For a song that has refused to age even after two years of being on digital shelves, Jupita’s ‘Enemies’ may get to enjoy some further traction.
In a latest injection that should do it some good on urban and regional radio, the Ghanaian act receives some love from reworker-in-chief Patoranking. The Nigerian, responsible for making and shaping up Stonebwoy’s Pull Up into additional form and relevance, brings all his arsenals to the fore in Maga Don Pay.
The internet fraud-inspired title stays off the general theme positioning of the original ‘Enemies’ that had Sarkodie on it. In the original version, both acts tried to make the song predictably Ghanaian in coating and in moral; selling glory after pain and an appeal to one’s enemies to stay off.
That doesn’t happen on Maga Don Pay, where a lot of emphasis is placed on narcissism, largely what makes the average Nigerian relevant, and explanatory of why Patoranking was chosen for this. The sights and targets are pretty much clear; if it has to cross over it has to be in a regionally accepted lingua known not only to the featured guest but his subjects as well. He’s handed a lot of room for that, tellingly exhibiting so much brassiness the way free rangers behave.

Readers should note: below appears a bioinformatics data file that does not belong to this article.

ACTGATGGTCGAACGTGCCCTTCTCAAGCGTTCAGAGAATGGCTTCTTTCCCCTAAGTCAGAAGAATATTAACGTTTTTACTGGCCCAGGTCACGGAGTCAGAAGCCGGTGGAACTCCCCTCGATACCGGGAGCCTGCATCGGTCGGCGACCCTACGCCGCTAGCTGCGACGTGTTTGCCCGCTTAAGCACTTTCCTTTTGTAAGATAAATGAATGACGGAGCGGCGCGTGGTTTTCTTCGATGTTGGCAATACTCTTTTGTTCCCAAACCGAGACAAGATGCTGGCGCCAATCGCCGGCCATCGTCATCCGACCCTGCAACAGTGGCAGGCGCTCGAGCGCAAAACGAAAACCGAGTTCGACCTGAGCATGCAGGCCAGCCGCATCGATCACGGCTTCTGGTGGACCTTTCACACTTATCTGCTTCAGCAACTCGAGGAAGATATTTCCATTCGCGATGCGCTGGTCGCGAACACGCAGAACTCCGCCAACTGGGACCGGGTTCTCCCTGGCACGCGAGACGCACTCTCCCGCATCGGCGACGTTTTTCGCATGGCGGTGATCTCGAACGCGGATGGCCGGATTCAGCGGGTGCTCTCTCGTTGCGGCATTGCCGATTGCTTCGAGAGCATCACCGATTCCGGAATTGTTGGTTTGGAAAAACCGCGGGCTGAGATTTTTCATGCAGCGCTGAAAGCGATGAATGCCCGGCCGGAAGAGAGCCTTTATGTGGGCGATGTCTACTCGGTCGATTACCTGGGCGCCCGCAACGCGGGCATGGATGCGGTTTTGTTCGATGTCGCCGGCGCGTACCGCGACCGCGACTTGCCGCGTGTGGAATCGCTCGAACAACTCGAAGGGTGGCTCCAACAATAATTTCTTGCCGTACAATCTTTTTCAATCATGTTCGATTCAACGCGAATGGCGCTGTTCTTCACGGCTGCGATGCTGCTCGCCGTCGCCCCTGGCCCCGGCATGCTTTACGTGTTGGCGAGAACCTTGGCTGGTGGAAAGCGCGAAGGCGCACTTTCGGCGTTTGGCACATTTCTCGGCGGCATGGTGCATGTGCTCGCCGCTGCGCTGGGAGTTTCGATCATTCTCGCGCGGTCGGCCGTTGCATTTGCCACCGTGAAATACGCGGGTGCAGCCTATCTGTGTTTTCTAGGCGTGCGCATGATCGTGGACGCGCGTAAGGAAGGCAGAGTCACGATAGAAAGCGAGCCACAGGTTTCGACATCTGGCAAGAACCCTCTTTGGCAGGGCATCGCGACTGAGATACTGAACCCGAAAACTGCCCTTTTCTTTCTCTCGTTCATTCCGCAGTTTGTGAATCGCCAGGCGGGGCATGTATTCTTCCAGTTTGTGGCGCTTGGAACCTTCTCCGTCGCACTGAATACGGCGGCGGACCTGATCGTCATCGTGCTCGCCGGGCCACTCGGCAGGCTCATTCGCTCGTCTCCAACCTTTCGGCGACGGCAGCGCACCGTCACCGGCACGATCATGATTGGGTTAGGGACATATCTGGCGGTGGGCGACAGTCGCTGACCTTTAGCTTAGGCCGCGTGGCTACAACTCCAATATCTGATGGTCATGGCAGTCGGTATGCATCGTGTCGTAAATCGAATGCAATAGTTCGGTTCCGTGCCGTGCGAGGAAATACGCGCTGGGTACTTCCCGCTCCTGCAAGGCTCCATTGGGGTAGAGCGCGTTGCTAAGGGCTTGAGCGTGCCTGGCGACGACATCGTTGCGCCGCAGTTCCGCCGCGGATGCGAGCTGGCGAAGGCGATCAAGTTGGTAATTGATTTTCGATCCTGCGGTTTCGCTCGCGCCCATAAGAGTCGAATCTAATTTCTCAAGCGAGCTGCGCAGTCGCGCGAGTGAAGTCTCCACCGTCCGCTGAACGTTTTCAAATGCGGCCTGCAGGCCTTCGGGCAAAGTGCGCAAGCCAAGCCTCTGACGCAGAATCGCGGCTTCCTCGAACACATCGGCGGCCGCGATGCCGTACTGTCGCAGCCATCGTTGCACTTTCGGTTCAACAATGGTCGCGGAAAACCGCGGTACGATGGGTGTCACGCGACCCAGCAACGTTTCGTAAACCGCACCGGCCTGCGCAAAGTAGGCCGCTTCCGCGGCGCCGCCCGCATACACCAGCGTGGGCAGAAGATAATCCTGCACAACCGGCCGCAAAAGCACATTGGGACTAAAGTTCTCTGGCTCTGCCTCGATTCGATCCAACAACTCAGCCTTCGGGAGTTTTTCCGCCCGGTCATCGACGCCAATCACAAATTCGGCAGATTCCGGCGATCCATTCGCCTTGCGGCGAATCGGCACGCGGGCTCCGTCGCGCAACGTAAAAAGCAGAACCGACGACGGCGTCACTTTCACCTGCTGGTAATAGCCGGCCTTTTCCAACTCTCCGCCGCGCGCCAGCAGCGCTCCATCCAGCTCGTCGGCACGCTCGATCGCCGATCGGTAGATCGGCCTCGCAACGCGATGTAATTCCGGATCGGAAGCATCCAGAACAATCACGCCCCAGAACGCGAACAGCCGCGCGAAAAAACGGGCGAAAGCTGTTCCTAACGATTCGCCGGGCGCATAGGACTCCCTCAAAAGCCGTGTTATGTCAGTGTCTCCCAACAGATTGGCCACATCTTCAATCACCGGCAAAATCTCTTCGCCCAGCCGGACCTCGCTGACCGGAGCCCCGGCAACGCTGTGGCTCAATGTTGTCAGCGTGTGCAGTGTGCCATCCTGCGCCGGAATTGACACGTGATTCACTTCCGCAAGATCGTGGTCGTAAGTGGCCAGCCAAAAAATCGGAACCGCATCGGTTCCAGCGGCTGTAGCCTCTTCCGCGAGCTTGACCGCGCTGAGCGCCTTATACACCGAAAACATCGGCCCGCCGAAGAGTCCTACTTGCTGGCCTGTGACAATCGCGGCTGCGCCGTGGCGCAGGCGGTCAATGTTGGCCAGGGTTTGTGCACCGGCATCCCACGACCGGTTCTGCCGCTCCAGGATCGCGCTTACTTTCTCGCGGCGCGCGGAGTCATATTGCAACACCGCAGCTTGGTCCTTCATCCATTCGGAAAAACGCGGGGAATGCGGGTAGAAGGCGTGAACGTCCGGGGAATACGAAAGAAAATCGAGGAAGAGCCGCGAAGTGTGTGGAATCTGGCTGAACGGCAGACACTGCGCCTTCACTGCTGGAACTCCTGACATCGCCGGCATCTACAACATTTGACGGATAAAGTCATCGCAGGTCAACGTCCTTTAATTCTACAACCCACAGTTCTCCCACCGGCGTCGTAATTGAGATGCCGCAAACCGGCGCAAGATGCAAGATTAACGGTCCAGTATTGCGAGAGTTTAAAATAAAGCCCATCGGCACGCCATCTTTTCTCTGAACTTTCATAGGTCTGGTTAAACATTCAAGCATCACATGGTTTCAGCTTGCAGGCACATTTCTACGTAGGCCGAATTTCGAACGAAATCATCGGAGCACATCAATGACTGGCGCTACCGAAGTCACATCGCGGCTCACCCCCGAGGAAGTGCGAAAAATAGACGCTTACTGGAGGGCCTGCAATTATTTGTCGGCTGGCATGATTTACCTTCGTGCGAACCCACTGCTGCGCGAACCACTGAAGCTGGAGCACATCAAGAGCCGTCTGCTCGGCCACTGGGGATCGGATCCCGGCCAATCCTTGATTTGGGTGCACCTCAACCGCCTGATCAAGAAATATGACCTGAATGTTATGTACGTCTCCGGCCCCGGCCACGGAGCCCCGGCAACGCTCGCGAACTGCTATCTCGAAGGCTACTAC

Patoranking remains yet one of few Nigerian artistes who enjoy decent cross boarder appeal. The young Nigerian MC is Ghanaian in soul and direction in a way, it is little wonder he’s grown to embrace the nuances of the two countries. The way he perfectly exploits the social breadths of the two cultures on material, make for intricate mapping detailing you would think he achieved that by just being uninvitedly bludgeoning.
The video to Maga Don Pay was shot by Clarence Peters, Nigeria’s Julien Christian Luez (Director X) if you like. Peters stayed within the reworked version’s theme of flashiness by opting for a one-room location effort that starts and end with a two-man show around fixtures and fittings that are deep-dyed bourgeois. The vixens barely added any life to the video as against what you get to see in the Sesan-directed 2013 one-location Pon Di Thing video featuring Sarkodie and Banky W.